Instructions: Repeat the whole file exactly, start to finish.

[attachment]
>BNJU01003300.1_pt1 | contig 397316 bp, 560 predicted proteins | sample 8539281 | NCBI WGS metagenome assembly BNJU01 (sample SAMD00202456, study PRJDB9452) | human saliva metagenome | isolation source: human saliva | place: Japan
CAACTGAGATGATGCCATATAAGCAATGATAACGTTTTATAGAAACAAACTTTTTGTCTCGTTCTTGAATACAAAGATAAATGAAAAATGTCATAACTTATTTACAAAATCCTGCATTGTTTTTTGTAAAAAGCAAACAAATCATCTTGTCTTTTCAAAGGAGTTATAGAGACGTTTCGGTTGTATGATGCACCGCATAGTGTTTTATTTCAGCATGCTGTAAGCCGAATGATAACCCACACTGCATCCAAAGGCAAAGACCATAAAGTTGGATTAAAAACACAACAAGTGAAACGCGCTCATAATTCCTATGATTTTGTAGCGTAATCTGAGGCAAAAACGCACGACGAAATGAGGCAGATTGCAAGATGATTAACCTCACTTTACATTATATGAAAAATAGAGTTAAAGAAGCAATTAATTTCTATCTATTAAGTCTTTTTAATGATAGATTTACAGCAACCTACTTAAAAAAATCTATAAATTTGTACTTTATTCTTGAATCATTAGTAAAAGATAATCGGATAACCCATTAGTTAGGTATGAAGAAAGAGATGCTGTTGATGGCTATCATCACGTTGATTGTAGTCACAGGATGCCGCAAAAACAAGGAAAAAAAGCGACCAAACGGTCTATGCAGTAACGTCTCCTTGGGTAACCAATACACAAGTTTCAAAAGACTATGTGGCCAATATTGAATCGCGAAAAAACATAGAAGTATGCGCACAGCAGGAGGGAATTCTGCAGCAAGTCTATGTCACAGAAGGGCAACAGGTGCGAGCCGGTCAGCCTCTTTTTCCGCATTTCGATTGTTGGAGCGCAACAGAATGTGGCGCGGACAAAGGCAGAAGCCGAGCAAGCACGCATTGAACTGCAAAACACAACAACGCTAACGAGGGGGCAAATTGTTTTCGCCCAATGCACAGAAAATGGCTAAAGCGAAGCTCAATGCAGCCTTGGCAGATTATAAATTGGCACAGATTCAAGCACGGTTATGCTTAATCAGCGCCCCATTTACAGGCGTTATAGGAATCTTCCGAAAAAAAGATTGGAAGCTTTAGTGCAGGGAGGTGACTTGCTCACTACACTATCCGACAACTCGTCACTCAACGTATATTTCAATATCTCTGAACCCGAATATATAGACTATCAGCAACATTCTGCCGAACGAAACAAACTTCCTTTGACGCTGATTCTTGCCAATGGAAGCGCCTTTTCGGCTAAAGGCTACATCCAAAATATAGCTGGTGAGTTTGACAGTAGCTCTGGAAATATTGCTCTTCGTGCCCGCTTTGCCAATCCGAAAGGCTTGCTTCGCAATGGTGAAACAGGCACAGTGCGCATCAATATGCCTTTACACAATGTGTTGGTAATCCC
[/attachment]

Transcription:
>BNJU01003300.1_pt1 | contig 397316 bp, 560 predicted proteins | sample 8539281 | NCBI WGS metagenome assembly BNJU01 (sample SAMD00202456, study PRJDB9452) | human saliva metagenome | isolation source: human saliva | place: Japan
CAACTGAGATGATGCCATATAAGCAATGATAACGTTTTATAGAAACAAACTTTTTGTCTCGTTCTTGAATACAAAGATAAATGAAAAATGTCATAACTTATTTACAAAATCCTGCATTGTTTTTTGTAAAAAGCAAACAAATCATCTTGTCTTTTCAAAGGAGTTATAGAGACGTTTCGGTTGTATGATGCACCGCATAGTGTTTTATTTCAGCATGCTGTAAGCCGAATGATAACCCACACTGCATCCAAAGGCAAAGACCATAAAGTTGGATTAAAAACACAACAAGTGAAACGCGCTCATAATTCCTATGATTTTGTAGCGTAATCTGAGGCAAAAACGCACGACGAAATGAGGCAGATTGCAAGATGATTAACCTCACTTTACATTATATGAAAAATAGAGTTAAAGAAGCAATTAATTTCTATCTATTAAGTCTTTTTAATGATAGATTTACAGCAACCTACTTAAAAAAATCTATAAATTTGTACTTTATTCTTGAATCATTAGTAAAAGATAATCGGATAACCCATTAGTTAGGTATGAAGAAAGAGATGCTGTTGATGGCTATCATCACGTTGATTGTAGTCACAGGATGCCGCAAAAACAAGGAAAAAAAGCGACCAAACGGTCTATGCAGTAACGTCTCCTTGGGTAACCAATACACAAGTTTCAAAAGACTATGTGGCCAATATTGAATCGCGAAAAAACATAGAAGTATGCGCACAGCAGGAGGGAATTCTGCAGCAAGTCTATGTCACAGAAGGGCAACAGGTGCGAGCCGGTCAGCCTCTTTTTCCGCATTTCGATTGTTGGAGCGCAACAGAATGTGGCGCGGACAAAGGCAGAAGCCGAGCAAGCACGCATTGAACTGCAAAACACAACAACGCTAACGAGGGGGCAAATTGTTTTCGCCCAATGCACAGAAAATGGCTAAAGCGAAGCTCAATGCAGCCTTGGCAGATTATAAATTGGCACAGATTCAAGCACGGTTATGCTTAATCAGCGCCCCATTTACAGGCGTTATAGGAATCTTCCGAAAAAAAGATTGGAAGCTTTAGTGCAGGGAGGTGACTTGCTCACTACACTATCCGACAACTCGTCACTCAACGTATATTTCAATATCTCTGAACCCGAATATATAGACTATCAGCAACATTCTGCCGAACGAAACAAACTTCCTTTGACGCTGATTCTTGCCAATGGAAGCGCCTTTTCGGCTAAAGGCTACATCCAAAATATAGCTGGTGAGTTTGACAGTAGCTCTGGAAATATTGCTCTTCGTGCCCGCTTTGCCAATCCGAAAGGCTTGCTTCGCAATGGTGAAACAGGCACAGTGCGCATCAATATGCCTTTACACAATGTGTTGGTAATCCC